Let’s get back to football. His book is titled Not for Me, Clive, which he thinks was a phrase first coined by Ally McCoist, one of his favourite right-hand men on the gantry with whom he’ll be reuniting for ITV’s Euros coverage.
Gantry in the metaphorical, spiritual sense. “Because of Covid I we’re going to be covering our matches from a studio in Maidstone.” For convenience, Coisty may shack up with Tyldesley and his wife Susan at their home. “I’m not sure how that will affect our working relationship. Well, actually I do: my commentaries will be research-light and my speech may become slightly slurred but my golf will be exceptional!”
Praise for the Rangers legend in the book comes after the Jurgen Klopp quote about football being “the most important of the least important things”: “Ally can read a football match as well as any expert but he can read the room too. He can be irreverent and fond because football is there as an antidote to sombre, sober reality. His love for the game is expressed with a smile and a wink and an ‘I’ll tell you what … ’ of enjoyment and marvel.”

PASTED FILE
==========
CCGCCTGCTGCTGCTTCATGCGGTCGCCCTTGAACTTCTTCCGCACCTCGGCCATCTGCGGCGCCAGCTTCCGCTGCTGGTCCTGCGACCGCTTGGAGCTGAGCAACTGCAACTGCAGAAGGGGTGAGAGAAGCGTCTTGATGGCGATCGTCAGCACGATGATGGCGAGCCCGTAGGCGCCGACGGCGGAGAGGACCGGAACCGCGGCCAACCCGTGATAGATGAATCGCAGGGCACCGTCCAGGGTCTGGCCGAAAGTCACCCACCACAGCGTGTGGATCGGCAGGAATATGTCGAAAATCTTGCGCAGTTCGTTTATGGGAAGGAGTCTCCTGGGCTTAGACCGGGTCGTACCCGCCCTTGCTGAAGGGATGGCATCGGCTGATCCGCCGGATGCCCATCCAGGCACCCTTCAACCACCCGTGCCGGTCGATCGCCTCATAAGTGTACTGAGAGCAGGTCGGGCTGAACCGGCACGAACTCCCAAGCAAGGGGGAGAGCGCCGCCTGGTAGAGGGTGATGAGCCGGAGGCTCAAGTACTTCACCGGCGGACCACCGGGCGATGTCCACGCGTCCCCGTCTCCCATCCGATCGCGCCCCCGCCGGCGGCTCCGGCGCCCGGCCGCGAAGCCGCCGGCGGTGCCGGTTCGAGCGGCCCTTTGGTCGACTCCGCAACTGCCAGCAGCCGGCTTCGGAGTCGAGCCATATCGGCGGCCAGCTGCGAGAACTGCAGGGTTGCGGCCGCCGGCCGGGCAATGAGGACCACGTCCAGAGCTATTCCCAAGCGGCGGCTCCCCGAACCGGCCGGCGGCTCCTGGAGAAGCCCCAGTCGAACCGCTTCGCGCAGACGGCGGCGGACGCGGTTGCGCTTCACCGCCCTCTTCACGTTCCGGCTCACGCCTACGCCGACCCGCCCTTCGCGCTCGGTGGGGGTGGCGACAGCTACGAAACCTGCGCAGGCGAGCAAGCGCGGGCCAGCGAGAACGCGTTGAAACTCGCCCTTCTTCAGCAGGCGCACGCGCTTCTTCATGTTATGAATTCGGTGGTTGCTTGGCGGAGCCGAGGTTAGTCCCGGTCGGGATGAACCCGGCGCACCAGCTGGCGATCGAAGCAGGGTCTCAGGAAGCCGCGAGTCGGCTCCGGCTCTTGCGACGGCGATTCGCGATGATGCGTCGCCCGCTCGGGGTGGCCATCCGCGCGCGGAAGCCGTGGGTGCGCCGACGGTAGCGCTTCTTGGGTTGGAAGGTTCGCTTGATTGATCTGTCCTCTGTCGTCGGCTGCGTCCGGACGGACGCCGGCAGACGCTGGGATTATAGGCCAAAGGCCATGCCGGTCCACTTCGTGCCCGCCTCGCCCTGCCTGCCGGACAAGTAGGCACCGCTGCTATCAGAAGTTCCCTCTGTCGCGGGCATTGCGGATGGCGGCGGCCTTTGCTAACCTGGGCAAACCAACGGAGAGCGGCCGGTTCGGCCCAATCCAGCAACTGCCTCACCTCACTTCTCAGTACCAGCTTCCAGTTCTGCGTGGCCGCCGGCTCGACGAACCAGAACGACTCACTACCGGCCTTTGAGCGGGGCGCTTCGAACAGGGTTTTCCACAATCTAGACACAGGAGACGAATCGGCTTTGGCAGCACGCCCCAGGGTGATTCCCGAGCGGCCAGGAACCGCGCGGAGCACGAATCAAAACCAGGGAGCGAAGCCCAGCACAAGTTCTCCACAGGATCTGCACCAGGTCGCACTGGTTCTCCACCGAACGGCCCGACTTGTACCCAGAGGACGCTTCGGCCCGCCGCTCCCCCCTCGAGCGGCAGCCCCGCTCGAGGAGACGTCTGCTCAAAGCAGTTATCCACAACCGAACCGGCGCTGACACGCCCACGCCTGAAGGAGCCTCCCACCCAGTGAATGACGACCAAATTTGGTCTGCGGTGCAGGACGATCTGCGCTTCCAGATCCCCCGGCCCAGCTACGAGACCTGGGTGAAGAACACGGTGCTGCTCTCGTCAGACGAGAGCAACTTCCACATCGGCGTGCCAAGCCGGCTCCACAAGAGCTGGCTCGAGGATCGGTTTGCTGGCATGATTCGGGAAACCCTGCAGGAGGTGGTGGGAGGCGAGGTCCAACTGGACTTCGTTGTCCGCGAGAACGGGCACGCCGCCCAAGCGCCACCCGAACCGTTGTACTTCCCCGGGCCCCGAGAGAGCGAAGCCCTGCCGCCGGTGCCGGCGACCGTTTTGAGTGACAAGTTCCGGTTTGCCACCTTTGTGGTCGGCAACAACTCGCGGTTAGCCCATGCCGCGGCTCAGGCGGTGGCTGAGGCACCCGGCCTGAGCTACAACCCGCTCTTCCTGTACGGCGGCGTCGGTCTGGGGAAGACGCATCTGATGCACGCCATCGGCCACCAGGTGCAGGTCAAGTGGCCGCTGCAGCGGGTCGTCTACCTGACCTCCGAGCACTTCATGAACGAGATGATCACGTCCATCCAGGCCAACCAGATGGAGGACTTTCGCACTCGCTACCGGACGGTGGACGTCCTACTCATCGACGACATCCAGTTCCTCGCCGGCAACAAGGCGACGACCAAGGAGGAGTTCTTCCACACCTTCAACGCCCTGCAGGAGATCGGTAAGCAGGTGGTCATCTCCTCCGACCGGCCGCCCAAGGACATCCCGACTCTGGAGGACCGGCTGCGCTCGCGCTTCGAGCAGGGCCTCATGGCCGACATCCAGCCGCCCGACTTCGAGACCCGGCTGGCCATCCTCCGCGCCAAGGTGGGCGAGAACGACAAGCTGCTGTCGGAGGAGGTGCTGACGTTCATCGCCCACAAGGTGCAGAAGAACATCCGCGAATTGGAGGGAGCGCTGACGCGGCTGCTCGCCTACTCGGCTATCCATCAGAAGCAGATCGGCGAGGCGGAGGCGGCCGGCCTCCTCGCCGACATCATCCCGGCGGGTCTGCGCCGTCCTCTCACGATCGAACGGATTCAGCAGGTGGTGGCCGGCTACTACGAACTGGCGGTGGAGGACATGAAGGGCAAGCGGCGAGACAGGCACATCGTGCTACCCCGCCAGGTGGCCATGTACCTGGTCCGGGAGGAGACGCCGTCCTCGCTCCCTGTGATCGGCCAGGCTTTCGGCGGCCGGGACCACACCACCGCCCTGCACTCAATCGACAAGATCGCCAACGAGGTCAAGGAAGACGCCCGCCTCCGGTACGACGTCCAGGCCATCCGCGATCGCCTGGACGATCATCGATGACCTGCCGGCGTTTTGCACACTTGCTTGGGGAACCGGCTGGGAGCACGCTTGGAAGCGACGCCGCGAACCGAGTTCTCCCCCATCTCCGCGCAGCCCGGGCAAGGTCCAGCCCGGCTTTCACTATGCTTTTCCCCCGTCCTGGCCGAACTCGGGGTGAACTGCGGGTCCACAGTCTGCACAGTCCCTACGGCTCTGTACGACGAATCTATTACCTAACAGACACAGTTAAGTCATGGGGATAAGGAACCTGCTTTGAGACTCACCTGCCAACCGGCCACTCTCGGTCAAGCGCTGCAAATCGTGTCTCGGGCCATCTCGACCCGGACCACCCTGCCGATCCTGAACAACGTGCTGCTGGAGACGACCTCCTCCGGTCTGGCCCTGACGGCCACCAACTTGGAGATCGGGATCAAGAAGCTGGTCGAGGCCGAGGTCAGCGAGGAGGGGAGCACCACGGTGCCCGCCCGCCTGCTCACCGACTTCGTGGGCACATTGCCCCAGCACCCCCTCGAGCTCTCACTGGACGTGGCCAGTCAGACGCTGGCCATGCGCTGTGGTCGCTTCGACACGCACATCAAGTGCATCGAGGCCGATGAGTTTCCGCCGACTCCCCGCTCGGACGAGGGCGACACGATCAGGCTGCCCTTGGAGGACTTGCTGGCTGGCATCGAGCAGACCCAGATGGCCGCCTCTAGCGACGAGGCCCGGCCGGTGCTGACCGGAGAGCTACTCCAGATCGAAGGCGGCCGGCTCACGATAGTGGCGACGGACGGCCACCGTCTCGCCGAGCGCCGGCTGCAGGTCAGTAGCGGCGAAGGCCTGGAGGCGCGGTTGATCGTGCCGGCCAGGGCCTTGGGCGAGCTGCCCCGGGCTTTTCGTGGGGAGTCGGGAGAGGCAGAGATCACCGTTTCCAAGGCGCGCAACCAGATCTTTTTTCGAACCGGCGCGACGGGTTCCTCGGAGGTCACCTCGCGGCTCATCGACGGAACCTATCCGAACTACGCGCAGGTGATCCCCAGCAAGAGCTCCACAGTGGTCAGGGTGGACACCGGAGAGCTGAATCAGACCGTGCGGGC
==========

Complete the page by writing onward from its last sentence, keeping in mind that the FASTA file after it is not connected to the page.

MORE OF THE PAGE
He’s not being effusive about Super Ally in the hope of a better review from The Scotsman. As well as “Denis”, there are chapters headed “Shanks”, “Kenny”, “Fergie” and “Souey”. Even with “Motty”, “Glenn” and “Big Ron” in there I think Scotland emerge victorious. Maybe my favourite chapter is the one juxtaposing his old rock idol, Frank Zappa, with Jimmy Sirrel, Notts County manager and yet another Scot, who was fond of dismissing bland questions with quips that could have been Mothers of Invention album tracks, eg: “Why does a worm squirm?”